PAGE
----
installed modules

is there a way i can determine what 3rd party modules are installed on my NAV system?

Do you mean Addon’s?

If yes, they will be in different object ID range…

yes i believe so. I have been asked to remove all super users from our system but have only used nav for around 4 months now. I was told that since there were addons such as a ‘jobs’ module and a ‘asset’ module and ‘asset location’ module (and who know what others) when permissions were set no one could complete their job so everyone was just made a freaking super user instead of slowing down and fixing the problem when NAV was implemented in the company i (a new employee) have to figure out how to make this transition of limiting permissions. The recommendation is for me to run the sql profiler on a user for the busiest time (month end) and write a VB parser that will take the output of the profiler and write update scripts to the roles permissions. I feel this is an almost impossible task going about it this way since i ran the profiler on a user for around 2 minutes and i have about 2 thousand transactions in the profiler and most of the transactions execute stored procedures.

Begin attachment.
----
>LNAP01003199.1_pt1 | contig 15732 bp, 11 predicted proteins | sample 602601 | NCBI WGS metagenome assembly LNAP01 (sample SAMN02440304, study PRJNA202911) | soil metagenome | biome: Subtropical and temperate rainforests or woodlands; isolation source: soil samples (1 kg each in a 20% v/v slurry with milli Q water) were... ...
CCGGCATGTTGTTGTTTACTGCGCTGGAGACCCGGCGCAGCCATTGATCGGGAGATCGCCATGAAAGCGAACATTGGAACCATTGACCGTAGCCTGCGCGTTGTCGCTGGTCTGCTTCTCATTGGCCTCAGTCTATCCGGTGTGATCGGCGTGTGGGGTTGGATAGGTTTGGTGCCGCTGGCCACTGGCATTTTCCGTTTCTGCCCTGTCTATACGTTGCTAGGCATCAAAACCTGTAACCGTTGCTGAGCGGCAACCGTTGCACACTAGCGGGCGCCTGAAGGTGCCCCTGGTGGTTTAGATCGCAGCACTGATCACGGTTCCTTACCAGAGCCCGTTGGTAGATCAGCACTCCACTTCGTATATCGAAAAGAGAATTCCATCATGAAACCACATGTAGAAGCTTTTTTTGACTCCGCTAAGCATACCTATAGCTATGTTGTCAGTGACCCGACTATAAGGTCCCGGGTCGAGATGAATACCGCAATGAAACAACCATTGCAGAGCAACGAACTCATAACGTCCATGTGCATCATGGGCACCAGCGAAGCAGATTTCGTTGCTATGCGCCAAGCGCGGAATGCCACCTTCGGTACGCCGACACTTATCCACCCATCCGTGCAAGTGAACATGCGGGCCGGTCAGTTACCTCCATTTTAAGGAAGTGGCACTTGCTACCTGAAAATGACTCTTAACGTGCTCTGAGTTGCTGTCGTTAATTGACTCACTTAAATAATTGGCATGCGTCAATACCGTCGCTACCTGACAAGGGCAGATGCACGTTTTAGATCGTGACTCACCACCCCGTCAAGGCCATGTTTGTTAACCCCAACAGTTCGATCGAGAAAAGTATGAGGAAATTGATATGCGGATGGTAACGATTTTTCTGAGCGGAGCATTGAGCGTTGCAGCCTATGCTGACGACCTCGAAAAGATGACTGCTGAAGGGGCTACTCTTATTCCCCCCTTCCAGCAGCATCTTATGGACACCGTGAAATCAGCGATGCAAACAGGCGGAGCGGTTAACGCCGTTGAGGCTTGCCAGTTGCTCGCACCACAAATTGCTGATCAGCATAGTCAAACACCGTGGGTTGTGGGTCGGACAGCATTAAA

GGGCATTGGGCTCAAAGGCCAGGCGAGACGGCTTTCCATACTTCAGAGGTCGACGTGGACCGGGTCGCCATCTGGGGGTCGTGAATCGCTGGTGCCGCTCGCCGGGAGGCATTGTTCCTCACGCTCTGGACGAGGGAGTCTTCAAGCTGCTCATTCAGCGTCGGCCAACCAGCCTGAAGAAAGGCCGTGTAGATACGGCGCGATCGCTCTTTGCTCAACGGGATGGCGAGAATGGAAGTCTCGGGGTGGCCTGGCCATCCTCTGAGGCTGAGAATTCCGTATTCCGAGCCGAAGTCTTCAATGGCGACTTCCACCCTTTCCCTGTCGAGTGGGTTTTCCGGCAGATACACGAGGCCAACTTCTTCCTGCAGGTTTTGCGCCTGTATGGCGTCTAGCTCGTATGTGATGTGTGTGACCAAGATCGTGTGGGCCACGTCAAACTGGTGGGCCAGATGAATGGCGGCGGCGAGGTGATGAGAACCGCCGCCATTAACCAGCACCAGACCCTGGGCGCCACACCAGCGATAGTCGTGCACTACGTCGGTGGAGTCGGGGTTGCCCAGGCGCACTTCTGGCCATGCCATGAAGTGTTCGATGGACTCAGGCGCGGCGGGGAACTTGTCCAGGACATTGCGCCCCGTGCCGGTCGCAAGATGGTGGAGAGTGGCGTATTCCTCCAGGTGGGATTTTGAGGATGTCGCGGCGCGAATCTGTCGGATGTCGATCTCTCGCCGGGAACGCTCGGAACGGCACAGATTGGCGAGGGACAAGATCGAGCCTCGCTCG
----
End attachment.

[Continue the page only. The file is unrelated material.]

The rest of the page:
I have a few recommendations from this forum (see link below). I have a great concern attempting this project in the manner above. So i need to figure out what addon objects have been added so i might better understand how i can restrict super users

I can tell you one thing and that is the VB parser approach is absolutely dead wrong.

You should get in touch with your NAV partner and get a consultant out to explain how to use permissions. This is not a trivial task, you need professional guidance on how to do this properly.

One way to get a quick overview of the granules is to open your license. Go to the Tools in the NAV client and select License Information. This should list all the granules. If you can’t make sense of that, call your NAV partner and have them send you a new license and its configuration file.

One more thing is that you’re probably not tracing the right events in SQL Profiler, because you can definitely catch actual queries on actual tables. I usually only track SP:StmtCompleted under Stored Procedures and SQL:BatchCompleted under TSQL and get LOTS of T-SQL queries.

Also, if you did it that way, you’re starting out with bad data from the beginning. If they have access to all of the data, how do you know they are only accessing the data they need / are supposed to? You would be building permissions based on incorrect assumptions. Take Daniel’s advice. Roles / Permissions are deceptively simple and it can be very beneficial to have someone out there that really knows how to use them to the company’s advantage.

awesome, Thanks for the advice…